Enough already! Blah blah blah. So many differences but we do have a commonality–we are all human and we know that what is going on is NOT RIGHT. We have a voice but we are talking to each other. The 99% will remain powerless unless everyone has rightful access to unbiased honest media. Remember George Galloway on Talk Sport? Don’t we learn from each other on Twitter? The public doesn’t know half of what is going on. People just disbelieve me when I say that we are losing our NHS. They internalise the stuff the BBC and Sky churn out. Well then, the priority should surely be a radio station. It has to be provocative and educative. Effort put into a truly alternative radio station would achieve cohesion amongst us and place power in our hands. Now wouldn’t that be something. Who would put their hands in their pockets for our own radio station. Plenty, I bet.

  27. Jimmy Roberts says:

    I left my “reply” to the debate on the Socialist platform earlier today – Thursday, 15th August 2013. I do not see it on your website. Can you explain its omission/disappearance/censorship? One thing I sincerely hope for is that the methods, dirty tricks, and gangsterism of Stalinism do not find a new nest in the new Left Unity organisation. If so, it will be stillborn as these cuckoos and enemies of the working class and socialism doubtless intend.

  28. Shaun May says:

    Hello Jimmy
    I posted a critique of Left Unity. It didn’t appear. I am discretely informed that they are subjecting posts to a strict censorship like the rest of the left sects and cults. It’s just another sectarian ‘initiative’ which has coem into the world stillborn. For example, at an aggregate in Yorkshire, observers were denied speaking rights. Even trades councils give observers (non-delegates) full speaking rights. It not worth bothering with.


  29. ann bennett says:

    a sad reflection on how far from the revolutionary party politics the ex Militant has strayed , P Taffe used to be so good , he now sounds like all the other defeated left groups , we don’t have the time to wait for perfect conditions to prevail before we form a new party , as Marxs said we have nothing to lose but our chains .

  30. Art D. Cummins says:

    Far too many words in this topic to attract much fresh support; Hasn’t any activist noticed? bird watchers & Jehovah’s Witnesses get more support than politics. In face of the oncoming ‘Gagging Law’ against pressure groups campaigns, is not the simplest, most relevant benefit of forming a new political party, that it will circumvent the intention of the law & also pool our limited resources. Forget nuances of ideological historical dialectic & forge a force with a specific aim – give the electorate an inspiring (not boring) reason to vote for as many Left Unity MPs as poss. Tall order? Yes! Let’s get on with it.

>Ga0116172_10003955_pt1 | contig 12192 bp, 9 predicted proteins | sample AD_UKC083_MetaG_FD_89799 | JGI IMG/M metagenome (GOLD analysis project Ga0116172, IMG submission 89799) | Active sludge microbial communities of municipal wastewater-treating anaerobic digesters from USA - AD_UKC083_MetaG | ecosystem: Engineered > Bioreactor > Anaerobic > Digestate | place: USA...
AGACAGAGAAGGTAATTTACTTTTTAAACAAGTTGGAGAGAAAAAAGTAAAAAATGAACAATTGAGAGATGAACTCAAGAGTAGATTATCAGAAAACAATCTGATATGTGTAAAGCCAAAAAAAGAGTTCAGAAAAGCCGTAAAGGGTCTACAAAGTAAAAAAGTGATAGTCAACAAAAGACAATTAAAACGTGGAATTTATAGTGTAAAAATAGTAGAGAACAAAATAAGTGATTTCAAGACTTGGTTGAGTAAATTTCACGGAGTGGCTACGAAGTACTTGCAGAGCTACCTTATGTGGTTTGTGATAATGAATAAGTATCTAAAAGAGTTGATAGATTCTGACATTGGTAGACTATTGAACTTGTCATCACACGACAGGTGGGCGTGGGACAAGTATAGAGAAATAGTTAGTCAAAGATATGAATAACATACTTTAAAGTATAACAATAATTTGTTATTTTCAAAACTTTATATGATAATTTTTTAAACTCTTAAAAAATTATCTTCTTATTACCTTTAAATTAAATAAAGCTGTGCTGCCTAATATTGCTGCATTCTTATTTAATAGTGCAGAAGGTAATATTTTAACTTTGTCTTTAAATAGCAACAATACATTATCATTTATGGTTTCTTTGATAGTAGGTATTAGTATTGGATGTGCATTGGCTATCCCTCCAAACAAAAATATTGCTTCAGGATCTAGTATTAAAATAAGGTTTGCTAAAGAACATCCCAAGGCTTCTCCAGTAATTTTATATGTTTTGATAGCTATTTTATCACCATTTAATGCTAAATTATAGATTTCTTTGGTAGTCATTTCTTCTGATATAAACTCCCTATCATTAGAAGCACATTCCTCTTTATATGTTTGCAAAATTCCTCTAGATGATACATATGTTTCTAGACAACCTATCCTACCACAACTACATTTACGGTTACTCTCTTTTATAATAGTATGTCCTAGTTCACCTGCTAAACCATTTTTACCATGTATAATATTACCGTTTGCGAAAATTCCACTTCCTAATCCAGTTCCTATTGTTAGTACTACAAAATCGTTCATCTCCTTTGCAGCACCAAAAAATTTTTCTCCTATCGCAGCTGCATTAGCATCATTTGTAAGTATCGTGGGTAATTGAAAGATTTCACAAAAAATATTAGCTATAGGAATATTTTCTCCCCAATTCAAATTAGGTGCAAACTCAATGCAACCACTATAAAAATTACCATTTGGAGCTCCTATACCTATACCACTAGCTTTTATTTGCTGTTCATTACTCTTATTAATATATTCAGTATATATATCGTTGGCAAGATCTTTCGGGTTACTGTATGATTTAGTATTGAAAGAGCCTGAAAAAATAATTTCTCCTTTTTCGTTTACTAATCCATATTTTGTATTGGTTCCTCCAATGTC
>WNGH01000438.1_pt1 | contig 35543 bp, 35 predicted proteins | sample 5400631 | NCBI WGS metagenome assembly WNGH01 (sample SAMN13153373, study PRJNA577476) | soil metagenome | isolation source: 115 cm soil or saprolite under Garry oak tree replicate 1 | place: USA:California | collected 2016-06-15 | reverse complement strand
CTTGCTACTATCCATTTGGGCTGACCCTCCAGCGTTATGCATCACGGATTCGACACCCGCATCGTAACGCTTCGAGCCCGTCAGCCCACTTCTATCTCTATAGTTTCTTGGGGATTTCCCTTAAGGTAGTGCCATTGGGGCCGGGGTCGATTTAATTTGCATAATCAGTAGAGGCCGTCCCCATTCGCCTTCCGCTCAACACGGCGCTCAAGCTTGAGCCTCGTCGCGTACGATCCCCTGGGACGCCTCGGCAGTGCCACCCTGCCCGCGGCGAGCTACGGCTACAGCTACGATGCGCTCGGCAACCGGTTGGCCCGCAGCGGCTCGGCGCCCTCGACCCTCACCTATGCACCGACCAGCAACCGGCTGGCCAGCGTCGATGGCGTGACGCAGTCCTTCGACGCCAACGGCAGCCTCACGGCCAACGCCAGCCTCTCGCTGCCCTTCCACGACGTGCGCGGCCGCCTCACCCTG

31. Mark Ewington says:

    Which ever way those of us on the left look at it I think we need to engage both in revolutionary activity but crucially also have an electoral strategy. I have been so so many meetings in my life but I think if we have the courage of our convictions then we need an electoral strategy in local elections. We should make no assumptions and test our ideas on the door steps of people that desperately need a left alternative to vote for. Otherwise we run the risk of remaining a load of abstract depressives.

  32. Philip Foxe says:

    Having been in the SWP for 20 years, living through the dark days of the miners’ defeat and witnessing the SWP’s utter opportunism in various united fronts, culminating in their criminal destruction of Respect, I would question whether they have any role to play in Left Unity. When I hear them(or other unreformed Leninists) talking, it makes my blood boil. The sheer arrogance,sense of superiority and inability to see beyond their blinkered world is infuriating. I left the SWP in the early 90’s and have not witnessed any attempt within it to understand its inevitable decline. Counterfire consists of people like German and Rees who were happy to crush dissent when in the SWP and lead the Party down a cul-de-sac.Their hermetically sealed world view is actually chilling to behold.